Anti-Gun Group Uses Trayvon Martin Death to Push Gun-Control Agenda
By: Marc Schenker
For much of 2013, gun-control ideologues all across the U.S. were united by one, defining event of violence that made headlines all over the world late last year: the Newton, Connecticut, school shooting in which gunman Adam Lanza murdered teachers and students at an elementary school. It seems that anti-gun activists now have another choice event to exploit in the interest of their gun-control push: Trayvon Martin’s death, which occurred earlier than the school shooting.

George Zimmerman, previously on trial for shooting Martin in self-defense, was acquitted of murder when it came out during trial that he only acted in self-defense to shoot Martin, who was assaulting him. In spite of this recent verdict, anti-gun groups have twisted the verdict and facts of the trial to push their gun-control agenda beyond what some consider good taste or the record of evidence.

Enter The Coalition to Stop Gun Violence, a 501 group that promises Americans that it has the power to bring about a “future free from gun violence.” This special interest group has been active in anti-gun lobbying for many decades, going back to its founding in 1974.

Using the wide reach of the Internet, the special interest group has put out an online video that purports to recount the events of February 26, 2012, which was the night that Martin died after being shot by Zimmerman in self-defense. Apparently, the purpose of the group’s release of the online ad is to frustrate the continued legality of the different Stand Your Ground laws across the U.S. Zimmerman was acquitted of murdering Martin when the jury believed that he acted in self-defense and the prosecution failed to show beyond the shadow of a doubt that he murdered Martin without any premeditation.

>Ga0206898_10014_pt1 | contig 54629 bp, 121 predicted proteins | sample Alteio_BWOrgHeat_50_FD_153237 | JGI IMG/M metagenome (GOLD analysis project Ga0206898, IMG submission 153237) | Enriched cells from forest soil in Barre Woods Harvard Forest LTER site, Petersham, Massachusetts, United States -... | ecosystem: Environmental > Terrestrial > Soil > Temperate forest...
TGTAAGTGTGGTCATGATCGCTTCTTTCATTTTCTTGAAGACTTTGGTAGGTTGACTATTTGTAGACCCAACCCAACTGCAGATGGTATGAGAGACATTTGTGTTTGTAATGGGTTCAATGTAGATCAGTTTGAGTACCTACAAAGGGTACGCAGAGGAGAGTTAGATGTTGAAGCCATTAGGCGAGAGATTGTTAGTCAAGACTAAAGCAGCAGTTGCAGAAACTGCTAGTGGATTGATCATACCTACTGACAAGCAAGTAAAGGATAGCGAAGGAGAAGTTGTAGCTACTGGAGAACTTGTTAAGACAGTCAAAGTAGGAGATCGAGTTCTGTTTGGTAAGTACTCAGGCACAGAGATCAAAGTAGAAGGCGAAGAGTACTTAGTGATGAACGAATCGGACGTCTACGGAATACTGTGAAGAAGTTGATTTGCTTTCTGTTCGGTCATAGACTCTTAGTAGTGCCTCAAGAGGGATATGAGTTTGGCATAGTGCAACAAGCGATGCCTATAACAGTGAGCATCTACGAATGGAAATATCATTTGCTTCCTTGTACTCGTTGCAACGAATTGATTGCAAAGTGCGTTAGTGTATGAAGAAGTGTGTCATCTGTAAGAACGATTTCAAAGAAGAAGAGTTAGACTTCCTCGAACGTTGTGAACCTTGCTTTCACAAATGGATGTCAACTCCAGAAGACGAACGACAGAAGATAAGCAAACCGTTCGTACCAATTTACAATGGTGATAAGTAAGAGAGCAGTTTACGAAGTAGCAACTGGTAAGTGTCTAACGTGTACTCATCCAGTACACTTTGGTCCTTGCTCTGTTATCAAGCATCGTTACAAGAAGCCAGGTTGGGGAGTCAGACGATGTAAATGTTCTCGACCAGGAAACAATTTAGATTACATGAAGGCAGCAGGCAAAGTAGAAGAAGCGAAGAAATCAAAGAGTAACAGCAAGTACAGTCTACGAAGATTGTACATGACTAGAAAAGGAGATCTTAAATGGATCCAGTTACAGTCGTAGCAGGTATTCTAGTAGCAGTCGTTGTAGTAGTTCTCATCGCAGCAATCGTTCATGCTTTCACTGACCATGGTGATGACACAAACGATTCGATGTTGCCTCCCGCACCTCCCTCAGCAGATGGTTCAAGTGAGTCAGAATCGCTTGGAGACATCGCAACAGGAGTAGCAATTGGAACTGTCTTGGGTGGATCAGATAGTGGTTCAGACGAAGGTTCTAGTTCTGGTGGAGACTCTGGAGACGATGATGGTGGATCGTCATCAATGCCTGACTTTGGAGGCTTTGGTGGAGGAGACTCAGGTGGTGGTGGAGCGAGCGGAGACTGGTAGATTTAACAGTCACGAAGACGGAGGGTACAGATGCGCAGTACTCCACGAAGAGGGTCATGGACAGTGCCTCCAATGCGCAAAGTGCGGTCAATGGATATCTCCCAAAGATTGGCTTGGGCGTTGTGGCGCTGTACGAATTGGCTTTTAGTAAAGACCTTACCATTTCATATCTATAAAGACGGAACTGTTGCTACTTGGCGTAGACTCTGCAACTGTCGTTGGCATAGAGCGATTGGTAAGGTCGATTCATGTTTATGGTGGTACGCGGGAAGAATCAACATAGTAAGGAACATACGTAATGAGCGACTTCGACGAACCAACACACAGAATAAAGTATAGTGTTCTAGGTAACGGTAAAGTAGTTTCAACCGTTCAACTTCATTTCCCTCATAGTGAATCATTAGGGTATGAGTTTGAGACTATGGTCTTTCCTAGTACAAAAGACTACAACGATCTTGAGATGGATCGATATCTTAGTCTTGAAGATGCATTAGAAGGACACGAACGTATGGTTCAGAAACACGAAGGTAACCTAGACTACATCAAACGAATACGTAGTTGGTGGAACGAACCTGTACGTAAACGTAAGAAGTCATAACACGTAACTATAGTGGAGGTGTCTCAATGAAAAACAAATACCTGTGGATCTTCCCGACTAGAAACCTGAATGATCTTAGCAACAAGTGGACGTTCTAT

Though Florida’s own Stand Your Ground law was not even used by Zimmerman in his successful defense, it has still become a heated focal point for both proponents and opponents of gun control.  Proponents of the law believe the Zimmerman case strengthened the argument in favor of the law since it demonstrated that Americans should have the right to use deadly force to defend themselves, without having to retreat. Opponents like The Coalition to Stop Gun Violence believe that the law can be abused by trigger-happy vigilantes to murder African-Americans at will.

In the group’s ad, actual audio from the fateful night’s 911 calls is used to demonize and rally opposition against 20 states’ Stand Your Ground laws. The audio uses Zimmerman’s and a witness’ actual 911 recordings. At the sound of a gunshot going off, the online ad shows people in hooded sweatshirts lying on the ground (a reference to Martin who was wearing a hooded sweatshirt when he was killed). The ad closes with a list of the 20 states that have the controversial law.

The ad has been criticized by prominent media watchdogs like Dr. Richard Swier, who has pointed out its dishonesty that distorts the facts surrounding the night of the shooting.



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